Toward the bottom of the range a typical ‘fully loaded’ 30×40 with two garage doors, a man door, some windows, maybe a lean-to on the side, and 4″ concrete would be in the range of $25k or so. Keep in mind that is just the building. Dirt work, electrical, driveway, insulation, interior finish, etc. is all on you.

High end cost

On the other end of the spectrum there are a couple of shops in my area I learned through talking to some of the vendors are well into the 6 figures (and look like they cost that much too…). Think fully finished inside and out, stucco, shingled roofs (instead of metal), the expensive options.

I am going to end up somewhere in the middle of this range. I started with the ‘fully loaded’ 30×40 advertisement in the newspaper at $25k and quickly snowballed it from there. More on this later.

More research

The next step is more research and idea gathering. I suggest going over to Garage Journal forum and check out the thousands of awesome garages in the Garage Gallery here:

WARNING: Garage Journal is a black hole and can cause a lot of ‘want’ so make sure you are being realistic with consideration of your budget.

Figure out what your city will allow

I live in a suburb of Kansas City. Because I am in the city, I already knew I needed permits. What I didn’t know was how big of a shop I could build. After doing some research I found the ‘Detached Building Guidelines’ on the city website and they weren’t very pretty. Here is a rough summary for my city:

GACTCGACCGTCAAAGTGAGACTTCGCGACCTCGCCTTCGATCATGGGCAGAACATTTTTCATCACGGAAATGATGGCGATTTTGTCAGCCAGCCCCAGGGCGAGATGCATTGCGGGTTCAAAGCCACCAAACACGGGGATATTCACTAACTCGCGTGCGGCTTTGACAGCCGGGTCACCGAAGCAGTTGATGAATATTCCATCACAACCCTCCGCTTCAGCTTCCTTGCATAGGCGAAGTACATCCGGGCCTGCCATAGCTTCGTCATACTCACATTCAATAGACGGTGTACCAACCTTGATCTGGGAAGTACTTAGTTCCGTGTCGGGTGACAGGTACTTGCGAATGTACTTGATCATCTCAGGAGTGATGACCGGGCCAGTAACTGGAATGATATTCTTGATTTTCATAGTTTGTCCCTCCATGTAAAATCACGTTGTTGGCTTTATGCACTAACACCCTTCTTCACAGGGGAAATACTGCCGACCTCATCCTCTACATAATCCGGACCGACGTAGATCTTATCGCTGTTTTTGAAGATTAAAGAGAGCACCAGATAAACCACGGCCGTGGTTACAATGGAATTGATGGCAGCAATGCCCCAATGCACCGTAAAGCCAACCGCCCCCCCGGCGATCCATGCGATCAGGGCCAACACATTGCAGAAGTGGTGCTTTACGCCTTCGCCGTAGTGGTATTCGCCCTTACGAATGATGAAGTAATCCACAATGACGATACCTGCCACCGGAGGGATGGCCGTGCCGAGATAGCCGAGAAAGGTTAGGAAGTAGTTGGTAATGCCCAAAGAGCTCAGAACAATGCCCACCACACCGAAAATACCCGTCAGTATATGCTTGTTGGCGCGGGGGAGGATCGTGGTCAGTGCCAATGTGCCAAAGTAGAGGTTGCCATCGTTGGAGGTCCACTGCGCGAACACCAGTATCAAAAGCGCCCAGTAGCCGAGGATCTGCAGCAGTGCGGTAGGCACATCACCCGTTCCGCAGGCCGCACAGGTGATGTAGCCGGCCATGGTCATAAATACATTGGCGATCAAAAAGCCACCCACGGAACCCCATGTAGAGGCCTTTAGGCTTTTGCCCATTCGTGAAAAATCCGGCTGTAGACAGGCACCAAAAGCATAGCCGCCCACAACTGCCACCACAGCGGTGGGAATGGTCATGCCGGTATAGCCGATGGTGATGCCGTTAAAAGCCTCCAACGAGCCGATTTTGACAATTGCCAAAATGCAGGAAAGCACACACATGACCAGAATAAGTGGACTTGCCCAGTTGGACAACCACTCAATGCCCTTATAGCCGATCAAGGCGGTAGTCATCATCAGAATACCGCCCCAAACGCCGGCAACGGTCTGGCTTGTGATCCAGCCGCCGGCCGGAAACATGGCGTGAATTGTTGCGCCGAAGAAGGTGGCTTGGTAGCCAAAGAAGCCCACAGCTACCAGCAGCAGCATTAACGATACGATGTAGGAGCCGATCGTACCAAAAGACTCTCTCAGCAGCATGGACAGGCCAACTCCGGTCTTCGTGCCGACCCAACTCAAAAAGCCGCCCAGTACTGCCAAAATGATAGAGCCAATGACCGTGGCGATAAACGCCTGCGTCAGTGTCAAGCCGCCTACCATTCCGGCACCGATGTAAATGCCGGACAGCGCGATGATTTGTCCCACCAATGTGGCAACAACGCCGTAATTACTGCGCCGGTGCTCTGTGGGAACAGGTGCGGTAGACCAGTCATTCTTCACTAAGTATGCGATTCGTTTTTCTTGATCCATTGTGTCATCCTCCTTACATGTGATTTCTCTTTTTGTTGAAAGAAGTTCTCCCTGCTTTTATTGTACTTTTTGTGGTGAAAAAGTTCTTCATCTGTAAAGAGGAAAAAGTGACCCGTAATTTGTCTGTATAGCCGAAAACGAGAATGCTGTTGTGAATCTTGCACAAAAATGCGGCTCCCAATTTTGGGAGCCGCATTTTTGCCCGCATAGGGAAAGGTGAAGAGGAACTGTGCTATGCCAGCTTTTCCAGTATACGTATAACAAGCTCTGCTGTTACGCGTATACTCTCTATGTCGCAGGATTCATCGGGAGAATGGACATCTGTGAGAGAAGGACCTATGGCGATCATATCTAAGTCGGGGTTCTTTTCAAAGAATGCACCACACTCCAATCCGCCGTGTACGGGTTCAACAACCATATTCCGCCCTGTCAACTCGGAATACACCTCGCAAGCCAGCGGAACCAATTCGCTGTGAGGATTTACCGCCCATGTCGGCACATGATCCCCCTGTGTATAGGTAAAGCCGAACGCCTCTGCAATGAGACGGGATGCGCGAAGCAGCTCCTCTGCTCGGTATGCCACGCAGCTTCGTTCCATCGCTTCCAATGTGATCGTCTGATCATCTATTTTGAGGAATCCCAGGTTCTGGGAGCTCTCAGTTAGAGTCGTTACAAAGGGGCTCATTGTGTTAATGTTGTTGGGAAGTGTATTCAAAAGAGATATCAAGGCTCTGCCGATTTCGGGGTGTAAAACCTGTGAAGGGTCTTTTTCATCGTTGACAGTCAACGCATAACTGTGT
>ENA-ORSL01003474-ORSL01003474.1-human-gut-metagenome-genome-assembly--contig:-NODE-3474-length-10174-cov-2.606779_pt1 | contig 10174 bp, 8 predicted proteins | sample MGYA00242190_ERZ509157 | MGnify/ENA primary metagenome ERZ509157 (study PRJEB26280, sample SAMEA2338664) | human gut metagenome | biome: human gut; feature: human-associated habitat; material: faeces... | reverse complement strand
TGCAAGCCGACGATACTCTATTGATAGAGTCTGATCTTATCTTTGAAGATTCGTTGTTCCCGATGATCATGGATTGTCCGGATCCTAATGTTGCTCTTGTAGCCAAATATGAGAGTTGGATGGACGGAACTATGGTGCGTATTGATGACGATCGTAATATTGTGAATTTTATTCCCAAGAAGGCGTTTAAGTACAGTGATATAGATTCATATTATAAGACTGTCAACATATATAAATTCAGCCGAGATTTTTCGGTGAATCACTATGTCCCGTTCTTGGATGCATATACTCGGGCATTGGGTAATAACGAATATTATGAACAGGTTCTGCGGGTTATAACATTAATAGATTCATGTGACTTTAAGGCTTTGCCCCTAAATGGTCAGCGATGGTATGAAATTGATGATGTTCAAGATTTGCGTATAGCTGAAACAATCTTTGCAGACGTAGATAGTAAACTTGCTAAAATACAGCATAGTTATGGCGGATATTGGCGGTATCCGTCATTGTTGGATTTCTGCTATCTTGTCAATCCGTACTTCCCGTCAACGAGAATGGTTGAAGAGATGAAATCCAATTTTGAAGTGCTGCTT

• For detached buildings on lots over an acre (ours is ~1.25) the allowance is 1,000 sq ft + a prorated portion of 100sq ft per acre up to 5 acres.
  • There can only be one detached building on a lot (I would have to tear down my mower shed…)

So, that is not cool, ~1,000 sq ft is not a lot and I don’t want to lose my mower shed. Sad face…

Turns out I just needed to get creative. I talked to some pole barn vendors about my dilemma and it figured out that I could go around this rule by tossing a breezeway between the shop and house which makes it a ‘home addition’ because it is attached to the house. Bingo!

Scaled layouts

Now that we know what the city will allow, it is time to get out the crayons and get to work!

I got out some graph paper, a pencil/pen, scissors, and a highlighter. If you don’t have graph paper, go ahead and get some on Amazon. It is worth a couple of bucks to make this exercise more accurate.

Why graph paper? Well, it turns out it is really handy. I made each square represent an inch (if your shop is longer than 50′, you want to get graph paper bigger than 8.5×11 because my paper was only 50 squares tall). First I traced out the shop on one piece of graph paper then traced out the objects to go in the garage on another and cut them out.